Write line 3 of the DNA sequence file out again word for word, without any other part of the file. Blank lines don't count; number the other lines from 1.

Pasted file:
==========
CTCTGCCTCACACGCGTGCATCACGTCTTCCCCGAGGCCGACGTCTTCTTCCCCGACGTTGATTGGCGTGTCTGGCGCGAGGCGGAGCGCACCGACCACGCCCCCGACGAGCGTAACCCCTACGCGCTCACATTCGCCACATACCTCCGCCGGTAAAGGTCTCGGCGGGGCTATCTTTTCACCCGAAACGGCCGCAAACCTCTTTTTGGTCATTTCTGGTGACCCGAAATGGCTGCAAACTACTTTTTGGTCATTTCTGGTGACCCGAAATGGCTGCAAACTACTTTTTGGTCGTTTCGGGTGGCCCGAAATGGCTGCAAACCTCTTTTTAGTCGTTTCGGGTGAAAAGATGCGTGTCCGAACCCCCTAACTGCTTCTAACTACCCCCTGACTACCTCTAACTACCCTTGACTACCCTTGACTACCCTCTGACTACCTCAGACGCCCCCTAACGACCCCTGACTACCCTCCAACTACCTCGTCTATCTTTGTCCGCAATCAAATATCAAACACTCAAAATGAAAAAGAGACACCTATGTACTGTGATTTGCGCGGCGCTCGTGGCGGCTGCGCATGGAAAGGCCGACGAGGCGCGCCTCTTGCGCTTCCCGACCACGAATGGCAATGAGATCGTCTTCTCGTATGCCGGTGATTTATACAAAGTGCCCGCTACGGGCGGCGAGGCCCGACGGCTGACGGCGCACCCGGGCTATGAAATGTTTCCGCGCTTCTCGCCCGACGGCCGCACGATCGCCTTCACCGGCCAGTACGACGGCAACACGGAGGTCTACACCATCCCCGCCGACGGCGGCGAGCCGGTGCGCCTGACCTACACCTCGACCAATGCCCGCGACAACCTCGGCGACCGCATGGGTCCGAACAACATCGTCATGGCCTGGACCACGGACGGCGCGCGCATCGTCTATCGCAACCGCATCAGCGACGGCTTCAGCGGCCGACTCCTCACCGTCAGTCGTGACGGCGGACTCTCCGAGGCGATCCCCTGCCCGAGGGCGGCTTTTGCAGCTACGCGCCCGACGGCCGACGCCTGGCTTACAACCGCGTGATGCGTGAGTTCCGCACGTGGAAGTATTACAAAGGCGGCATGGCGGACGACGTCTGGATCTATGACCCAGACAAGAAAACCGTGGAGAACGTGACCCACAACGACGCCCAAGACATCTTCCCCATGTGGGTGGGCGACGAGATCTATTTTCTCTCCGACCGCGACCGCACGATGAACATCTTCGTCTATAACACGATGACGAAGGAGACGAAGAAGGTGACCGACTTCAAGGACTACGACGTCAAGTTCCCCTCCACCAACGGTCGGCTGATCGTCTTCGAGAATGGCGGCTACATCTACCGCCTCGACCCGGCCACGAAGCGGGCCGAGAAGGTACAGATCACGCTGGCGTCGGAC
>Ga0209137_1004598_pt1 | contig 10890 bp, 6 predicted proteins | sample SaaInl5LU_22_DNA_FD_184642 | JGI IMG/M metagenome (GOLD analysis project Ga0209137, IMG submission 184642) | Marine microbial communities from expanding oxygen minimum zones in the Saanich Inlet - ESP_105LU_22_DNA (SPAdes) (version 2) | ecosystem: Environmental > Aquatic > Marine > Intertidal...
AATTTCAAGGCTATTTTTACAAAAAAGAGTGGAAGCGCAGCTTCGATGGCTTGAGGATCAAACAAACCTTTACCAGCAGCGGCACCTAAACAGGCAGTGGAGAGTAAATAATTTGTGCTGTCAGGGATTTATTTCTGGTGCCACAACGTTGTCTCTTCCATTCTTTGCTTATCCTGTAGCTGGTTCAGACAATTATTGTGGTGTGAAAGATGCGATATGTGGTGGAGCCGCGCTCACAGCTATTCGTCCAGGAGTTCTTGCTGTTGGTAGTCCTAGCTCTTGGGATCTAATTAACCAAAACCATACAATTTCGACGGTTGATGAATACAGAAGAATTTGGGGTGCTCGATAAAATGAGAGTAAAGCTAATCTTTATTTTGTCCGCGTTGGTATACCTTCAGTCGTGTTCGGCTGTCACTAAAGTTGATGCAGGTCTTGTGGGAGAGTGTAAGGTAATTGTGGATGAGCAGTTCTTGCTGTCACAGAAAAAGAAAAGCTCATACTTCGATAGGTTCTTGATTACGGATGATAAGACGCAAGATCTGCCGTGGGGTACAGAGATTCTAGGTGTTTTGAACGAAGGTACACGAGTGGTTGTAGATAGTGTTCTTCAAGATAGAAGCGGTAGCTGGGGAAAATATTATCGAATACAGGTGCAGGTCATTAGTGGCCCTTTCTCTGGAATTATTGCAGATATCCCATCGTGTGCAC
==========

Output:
AATTTCAAGGCTATTTTTACAAAAAAGAGTGGAAGCGCAGCTTCGATGGCTTGAGGATCAAACAAACCTTTACCAGCAGCGGCACCTAAACAGGCAGTGGAGAGTAAATAATTTGTGCTGTCAGGGATTTATTTCTGGTGCCACAACGTTGTCTCTTCCATTCTTTGCTTATCCTGTAGCTGGTTCAGACAATTATTGTGGTGTGAAAGATGCGATATGTGGTGGAGCCGCGCTCACAGCTATTCGTCCAGGAGTTCTTGCTGTTGGTAGTCCTAGCTCTTGGGATCTAATTAACCAAAACCATACAATTTCGACGGTTGATGAATACAGAAGAATTTGGGGTGCTCGATAAAATGAGAGTAAAGCTAATCTTTATTTTGTCCGCGTTGGTATACCTTCAGTCGTGTTCGGCTGTCACTAAAGTTGATGCAGGTCTTGTGGGAGAGTGTAAGGTAATTGTGGATGAGCAGTTCTTGCTGTCACAGAAAAAGAAAAGCTCATACTTCGATAGGTTCTTGATTACGGATGATAAGACGCAAGATCTGCCGTGGGGTACAGAGATTCTAGGTGTTTTGAACGAAGGTACACGAGTGGTTGTAGATAGTGTTCTTCAAGATAGAAGCGGTAGCTGGGGAAAATATTATCGAATACAGGTGCAGGTCATTAGTGGCCCTTTCTCTGGAATTATTGCAGATATCCCATCGTGTGCAC